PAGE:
2.5. Statistical Analysis

Data analysis was performed using ANOVA with critical significance levels set at P ≤ 0.05. Paired samples T-test was used to compare zinc levels between raw and processed vegetables.

3. Results

Zinc Levels in Raw and Processed Selected Underutilized Crops

The two species of slenderleaf contained essential micronutrient (Zn). Data present the mean Zn concentration of the raw and processed vegetables. Processing reduced zinc concentration (Table 1). All data were based on dry weight.

Results indicate that, among the selected indigenous food crops, raw bitter slenderleaf (C. brevidens) recorded the highest mean zinc content of followed by raw mild slenderleaf (C. ochroleuca) (Table 1). Similar to raw crops, processed bitter slenderleaf (C. brevidens) recorded higher mean zinc content compared to mild slenderleaf (C. ochroleuca) (Table 1).

4. Discussion

Both species of slenderleaf (Crotalaria brevidens and Crotalaria ochroleuca)

Table 1. Mean Zn levels in raw and processed slenderleaf vegetables.

There was negligible standard deviation ranging between 0.001 - 0.005, *-Significant, **-Highly significant.

indigenous vegetables recorded presence of Zn. This is because plant based food are good sources of Zn (IOM, 2001) [3] . Generally, this study reveals that processing by blanching reduces zinc content of slenderleaf vegetables. The reduction in Zn content was statistically highly significant in the mild slenderleaf (C. ochroleuca) and significant in the bitter slenderleaf (C. brevidens). This could be due to the fact that conditions of plants, food handling methods like processing and cooking affect their zinc content (IOM, 2001) [3] . Although statistically significant, the mean reductions in Zn content were minimal in the vegetables C. brevidens and C. ochroleuca at 0.1 mg/g and 0.2 mg/g respectively. These reductions could be due to leaching of Zn into the water during blanching of the vegetables. However, results by (Adeniji, T.A. and Tenkouano, A., 2008) [30] indicated that blanching had no significant effect on zinc contents in different whole flour made from some plantain and banana hybrids pulp and peel mixture. On the contrary, (Shashi, K.Y. and Salil, S., 1995) [31] noted that blanching and cooking resulted in significant improvement in Zn levels. According to (Achidi, U.A., Ajayi, A.O., Maziya-Dixon, B. and Bokanga, M., 2008) [32] ; (Ahenkora, K., Kyei, M.A., Marfo, E.K. and Banful, B., 1996) [33] , processing lead to a decrease in Zn content in the processed crops. This study concurs with these findings and further reveals that blanching results into leaching of Zn into the water used for blanching thus reducing Zn levels in vegetables.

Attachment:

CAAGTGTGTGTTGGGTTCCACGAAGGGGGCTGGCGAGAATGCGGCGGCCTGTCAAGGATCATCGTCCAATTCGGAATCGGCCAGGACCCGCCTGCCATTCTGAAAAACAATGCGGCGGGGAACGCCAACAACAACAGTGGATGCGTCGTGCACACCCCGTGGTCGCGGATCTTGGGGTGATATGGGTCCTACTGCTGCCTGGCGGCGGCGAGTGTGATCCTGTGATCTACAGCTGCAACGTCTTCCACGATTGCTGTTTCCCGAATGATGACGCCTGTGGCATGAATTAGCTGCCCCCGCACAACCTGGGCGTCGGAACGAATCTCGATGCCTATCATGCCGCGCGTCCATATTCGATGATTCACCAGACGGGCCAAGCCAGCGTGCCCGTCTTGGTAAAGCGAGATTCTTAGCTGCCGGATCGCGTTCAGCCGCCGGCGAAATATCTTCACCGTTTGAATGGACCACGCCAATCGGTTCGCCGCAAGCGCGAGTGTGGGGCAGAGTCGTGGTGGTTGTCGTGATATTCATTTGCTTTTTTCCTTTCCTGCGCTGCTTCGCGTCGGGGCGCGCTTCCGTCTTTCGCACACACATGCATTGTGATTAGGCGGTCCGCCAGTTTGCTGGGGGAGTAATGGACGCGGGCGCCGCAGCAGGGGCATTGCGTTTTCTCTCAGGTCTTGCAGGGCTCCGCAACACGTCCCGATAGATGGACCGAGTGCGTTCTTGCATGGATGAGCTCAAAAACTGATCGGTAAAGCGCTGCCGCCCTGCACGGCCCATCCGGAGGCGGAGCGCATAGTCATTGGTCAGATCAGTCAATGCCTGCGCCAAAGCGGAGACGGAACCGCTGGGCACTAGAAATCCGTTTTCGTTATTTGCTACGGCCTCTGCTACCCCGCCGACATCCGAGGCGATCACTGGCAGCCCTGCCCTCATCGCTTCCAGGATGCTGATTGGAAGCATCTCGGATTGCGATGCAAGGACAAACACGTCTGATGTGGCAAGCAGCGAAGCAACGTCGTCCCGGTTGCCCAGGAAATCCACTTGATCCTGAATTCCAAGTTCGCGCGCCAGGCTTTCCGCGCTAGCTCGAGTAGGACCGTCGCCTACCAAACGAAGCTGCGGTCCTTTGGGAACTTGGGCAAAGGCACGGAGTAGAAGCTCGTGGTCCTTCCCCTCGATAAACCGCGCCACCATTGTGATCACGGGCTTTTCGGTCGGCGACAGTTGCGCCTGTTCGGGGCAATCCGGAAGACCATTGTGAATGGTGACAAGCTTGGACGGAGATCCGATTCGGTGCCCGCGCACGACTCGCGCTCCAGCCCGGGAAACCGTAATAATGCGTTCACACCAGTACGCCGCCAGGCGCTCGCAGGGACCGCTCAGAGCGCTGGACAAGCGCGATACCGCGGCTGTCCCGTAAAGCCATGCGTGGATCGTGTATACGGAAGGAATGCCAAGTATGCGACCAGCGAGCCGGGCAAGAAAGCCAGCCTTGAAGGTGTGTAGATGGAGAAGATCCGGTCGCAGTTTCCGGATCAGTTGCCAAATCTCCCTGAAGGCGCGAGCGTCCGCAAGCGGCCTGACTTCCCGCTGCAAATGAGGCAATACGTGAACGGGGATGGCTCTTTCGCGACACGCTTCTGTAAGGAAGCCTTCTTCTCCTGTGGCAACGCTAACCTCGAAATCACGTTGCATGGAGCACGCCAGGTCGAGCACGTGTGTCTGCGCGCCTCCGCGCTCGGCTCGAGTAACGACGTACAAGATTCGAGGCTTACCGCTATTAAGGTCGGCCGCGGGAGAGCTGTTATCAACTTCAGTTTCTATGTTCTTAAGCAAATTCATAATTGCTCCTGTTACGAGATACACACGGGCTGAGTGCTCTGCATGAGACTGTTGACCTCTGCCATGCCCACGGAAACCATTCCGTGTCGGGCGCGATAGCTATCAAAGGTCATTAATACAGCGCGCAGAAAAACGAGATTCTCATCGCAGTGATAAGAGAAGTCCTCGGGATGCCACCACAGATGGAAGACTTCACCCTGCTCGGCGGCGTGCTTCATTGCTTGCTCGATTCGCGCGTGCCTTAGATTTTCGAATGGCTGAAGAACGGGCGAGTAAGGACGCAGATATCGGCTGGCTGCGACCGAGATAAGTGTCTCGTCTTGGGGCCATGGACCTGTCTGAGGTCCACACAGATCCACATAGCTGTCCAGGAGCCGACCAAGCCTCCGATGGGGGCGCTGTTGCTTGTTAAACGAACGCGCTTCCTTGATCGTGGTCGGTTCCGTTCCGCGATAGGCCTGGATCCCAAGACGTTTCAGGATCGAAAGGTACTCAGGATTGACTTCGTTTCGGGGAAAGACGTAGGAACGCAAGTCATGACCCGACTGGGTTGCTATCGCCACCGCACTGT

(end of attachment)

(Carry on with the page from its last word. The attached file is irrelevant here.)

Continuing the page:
5. Limitation of the Study

The elemental experimental method used can only be used of dry samples, therefore, it was not possible to determine whether the water used for blanching the vegetables contained zinc which could have leached from the vegetables during blanching.

6. Conclusion

The study has shown that the two species of Slenderleaf indigenous vegetables are good sources of Zn; however, processing has effect on the levels. Blanching leads to leaching of Zn into the water used for blanching thus resulting in reductions in mean Zn levels in slenderleaf vegetables.

7. Recommendations

Slenderleaf sp. indigenous vegetables are good sources of zinc and should, therefore, be promoted and included in our diets.

It is important to minimize blanching time and water temperature in order to minimize zinc loss in vegetables.

Cite this paper: Habwe, F. and Mary, W. (2019) Zinc Levels in Raw and Blanched Slenderleaf sp. (Crotalaria ochroleuca & Crotalaria brevidens) Indigenous Vegetables. Food and Nutrition Sciences, 10, 815-822. doi: 10.4236/fns.2019.107059.